Those things are very subjective and near impossible to measure, but failed drug tests are objective.  Thus, I shall use proven drug use as another data point feeding my decision process.  Since I do not believe PED use turns a player into one of the game's all-time greats, I would still vote for an elite player such as Alex Rodriguez when his time comes. However, I might drop a borderline player from the ballot.  

The PED question first became an issue for me when first baseman Rafael Palmeiro appeared on the ballot in 2011.  He was a legitimate candidate, who had tested positive in 2005.  He was not a particularly strong candidate though and, given that the ballot had more than ten deserving candidates that year, it was not difficult to dismiss him.  

Outfielder Manny Ramirez who tested positive for PEDs in both 2009 and 2011 is eligible this year on a ballot that is not quite as loaded as previous years.  Based on his numbers, 69 WAR and a 154 OPS+, Ramirez was one of the best hitters of his generation and would surely make it if he were clean. 

However, the PED data point exists for Ramirez (twice!).  Ramirez was a very one dimensional player and not a slam dunk choice of the magnitude of ARod.  He is more comparable to designated hitter Edgar Martinez, who was finally inducted in 2019.  I am not voting for Ramirez.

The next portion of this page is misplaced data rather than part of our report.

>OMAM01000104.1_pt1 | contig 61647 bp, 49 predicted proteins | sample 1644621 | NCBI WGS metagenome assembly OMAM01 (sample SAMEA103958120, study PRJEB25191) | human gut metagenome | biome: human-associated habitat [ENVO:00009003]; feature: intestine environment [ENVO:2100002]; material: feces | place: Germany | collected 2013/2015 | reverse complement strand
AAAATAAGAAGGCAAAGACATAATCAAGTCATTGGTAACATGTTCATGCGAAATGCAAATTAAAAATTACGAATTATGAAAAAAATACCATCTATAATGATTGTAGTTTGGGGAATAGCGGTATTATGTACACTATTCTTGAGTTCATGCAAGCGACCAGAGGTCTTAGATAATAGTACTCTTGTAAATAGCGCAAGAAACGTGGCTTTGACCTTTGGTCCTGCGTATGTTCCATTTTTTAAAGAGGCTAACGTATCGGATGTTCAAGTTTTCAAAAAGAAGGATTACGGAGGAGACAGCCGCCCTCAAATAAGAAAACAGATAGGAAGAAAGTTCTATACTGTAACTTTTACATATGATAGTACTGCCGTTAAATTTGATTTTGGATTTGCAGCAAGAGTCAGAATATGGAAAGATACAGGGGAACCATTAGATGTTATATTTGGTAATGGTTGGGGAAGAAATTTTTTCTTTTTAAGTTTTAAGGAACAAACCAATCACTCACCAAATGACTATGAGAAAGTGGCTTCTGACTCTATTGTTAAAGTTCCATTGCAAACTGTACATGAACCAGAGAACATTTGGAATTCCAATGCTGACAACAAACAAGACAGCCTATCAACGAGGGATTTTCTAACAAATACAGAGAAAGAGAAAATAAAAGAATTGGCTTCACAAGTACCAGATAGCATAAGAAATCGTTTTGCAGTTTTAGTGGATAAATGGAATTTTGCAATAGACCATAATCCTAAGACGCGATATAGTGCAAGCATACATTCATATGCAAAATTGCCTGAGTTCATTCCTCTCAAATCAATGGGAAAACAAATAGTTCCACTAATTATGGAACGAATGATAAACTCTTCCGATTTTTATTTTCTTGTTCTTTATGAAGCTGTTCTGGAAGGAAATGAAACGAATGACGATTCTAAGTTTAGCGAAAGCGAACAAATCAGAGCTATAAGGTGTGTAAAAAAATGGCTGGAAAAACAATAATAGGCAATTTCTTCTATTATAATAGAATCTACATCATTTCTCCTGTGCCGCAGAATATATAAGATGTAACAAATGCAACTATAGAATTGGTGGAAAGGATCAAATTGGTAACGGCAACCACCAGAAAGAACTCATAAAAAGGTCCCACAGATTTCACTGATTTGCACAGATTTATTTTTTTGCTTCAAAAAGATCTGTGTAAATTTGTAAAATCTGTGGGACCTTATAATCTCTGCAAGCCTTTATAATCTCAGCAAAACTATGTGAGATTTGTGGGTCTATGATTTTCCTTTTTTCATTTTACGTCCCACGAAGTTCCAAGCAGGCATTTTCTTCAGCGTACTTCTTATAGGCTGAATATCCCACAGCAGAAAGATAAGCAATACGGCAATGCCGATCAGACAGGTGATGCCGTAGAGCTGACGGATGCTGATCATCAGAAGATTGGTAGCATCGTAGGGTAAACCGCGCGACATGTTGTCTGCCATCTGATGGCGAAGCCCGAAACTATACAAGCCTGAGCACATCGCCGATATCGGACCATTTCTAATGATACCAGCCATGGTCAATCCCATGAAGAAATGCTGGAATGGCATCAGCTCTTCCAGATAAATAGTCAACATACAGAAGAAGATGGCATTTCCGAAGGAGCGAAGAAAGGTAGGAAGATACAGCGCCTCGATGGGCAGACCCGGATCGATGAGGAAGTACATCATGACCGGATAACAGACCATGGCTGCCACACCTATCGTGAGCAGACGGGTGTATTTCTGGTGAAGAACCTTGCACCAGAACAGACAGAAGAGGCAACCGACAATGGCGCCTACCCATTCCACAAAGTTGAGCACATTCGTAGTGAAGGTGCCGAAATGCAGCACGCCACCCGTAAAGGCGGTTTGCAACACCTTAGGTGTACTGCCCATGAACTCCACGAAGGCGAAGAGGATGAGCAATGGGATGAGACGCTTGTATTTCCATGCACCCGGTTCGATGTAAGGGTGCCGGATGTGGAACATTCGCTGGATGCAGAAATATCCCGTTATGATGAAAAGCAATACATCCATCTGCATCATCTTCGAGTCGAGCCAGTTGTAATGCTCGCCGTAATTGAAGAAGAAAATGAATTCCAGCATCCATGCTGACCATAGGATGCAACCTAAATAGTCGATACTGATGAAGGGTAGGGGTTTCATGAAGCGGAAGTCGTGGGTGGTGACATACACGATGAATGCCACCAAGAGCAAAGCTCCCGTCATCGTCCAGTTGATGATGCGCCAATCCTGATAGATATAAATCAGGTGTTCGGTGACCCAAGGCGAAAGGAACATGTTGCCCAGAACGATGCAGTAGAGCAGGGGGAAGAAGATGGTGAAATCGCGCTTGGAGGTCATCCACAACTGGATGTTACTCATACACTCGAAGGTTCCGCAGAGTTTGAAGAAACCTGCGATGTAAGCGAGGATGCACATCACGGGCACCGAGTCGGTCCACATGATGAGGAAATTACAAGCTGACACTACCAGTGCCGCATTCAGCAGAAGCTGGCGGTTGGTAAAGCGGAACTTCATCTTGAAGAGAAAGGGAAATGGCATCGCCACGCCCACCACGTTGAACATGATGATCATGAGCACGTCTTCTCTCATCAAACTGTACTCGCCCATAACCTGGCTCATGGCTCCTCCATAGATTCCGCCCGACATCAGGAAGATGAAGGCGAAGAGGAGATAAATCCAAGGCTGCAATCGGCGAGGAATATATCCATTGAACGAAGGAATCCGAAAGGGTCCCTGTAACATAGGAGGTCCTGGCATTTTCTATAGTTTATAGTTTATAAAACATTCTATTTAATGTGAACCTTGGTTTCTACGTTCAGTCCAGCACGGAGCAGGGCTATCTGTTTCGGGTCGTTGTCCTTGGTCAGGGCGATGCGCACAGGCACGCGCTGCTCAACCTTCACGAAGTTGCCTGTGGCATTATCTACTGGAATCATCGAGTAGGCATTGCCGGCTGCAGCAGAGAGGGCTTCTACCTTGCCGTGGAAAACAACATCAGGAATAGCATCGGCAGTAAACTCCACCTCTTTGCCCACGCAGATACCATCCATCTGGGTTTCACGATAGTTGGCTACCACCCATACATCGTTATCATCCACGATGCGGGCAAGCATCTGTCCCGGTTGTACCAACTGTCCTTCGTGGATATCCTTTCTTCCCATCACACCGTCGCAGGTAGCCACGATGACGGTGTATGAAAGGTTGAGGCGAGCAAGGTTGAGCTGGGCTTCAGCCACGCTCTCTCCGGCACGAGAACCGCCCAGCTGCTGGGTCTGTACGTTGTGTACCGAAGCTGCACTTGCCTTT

Now, for my ballot:

Barry Bonds: The greatest player of his generation and on a very short list of the best players ever.  You can't have a Hall of Fame without him.  

Roger Clemens: As with Bonds, the Hall-of-Fame does not make much sense with Clemens excluded.  He is arguably one of the five best pitchers in the history of the game.

Derek Jeter: Was hyped, at times to the point of insanity, throughout his career, but was still clearly a Hall-of-Fame performer.  He was sixth all-time in total hits with 3,465 and 11th in runs scored with 1,923.  He was also one of the most frequent and successful post-season players of his era hitting .308/.374/.465 in over 700 plate appearances.  His 72.4 WAR ranks 10th among shortstops.  He was fourth at his position in Batting Runs (353), but was dragged down by his fielding.  According to Baseball Reference, he cost the Yankees 243 runs with defense during his career and was ranked no better by any other fielding measure (despite his five undeserved Gold Gloves).  However, his offense, longevity and post-season prowess more than made up for it.  
   
Curt Schilling: Not a very bright person and I wish he would keep his shallow opinions to himself, but that has nothing to do with his Hall of Fame worthiness.  Arguably the best post-season pitcher ever, but was a lot more than that.  He had a 127 ERA+, 3,116 strikeouts (15th best ever), 81 WAR (26th best).  

Larry Walker: A bit controversial because his numbers were inflated by the Denver altitude, but he had a 141 OPS+ and 73 WAR and was also an excellent fielder.  

Scott Rolen: The Lou Whitaker of his time, had a long distinguished career, but was never regarded as a superstar.  His 122 OPS+ and outstanding defense at third base helped him accumulate 70 WAR.

Todd Helton: Like Walker, Helton is difficult to judge because of his home park in Colorado.  He Accumulated 61 WAR, and had an OPS+ of 160 or better four times.  His peak years were fantastic including three years with WAR of 8.9. 8.3 and 7.8.  If Scott Rolen is Lou Whitaker than Helton is Ryne Sandberg.

No comments:

Post a Comment

Blog Archive

Subscribe

My Sabermetrics Book

My Sabermetrics Book
One of Baseball America's top ten books of 2010

Other Sabermetrics Books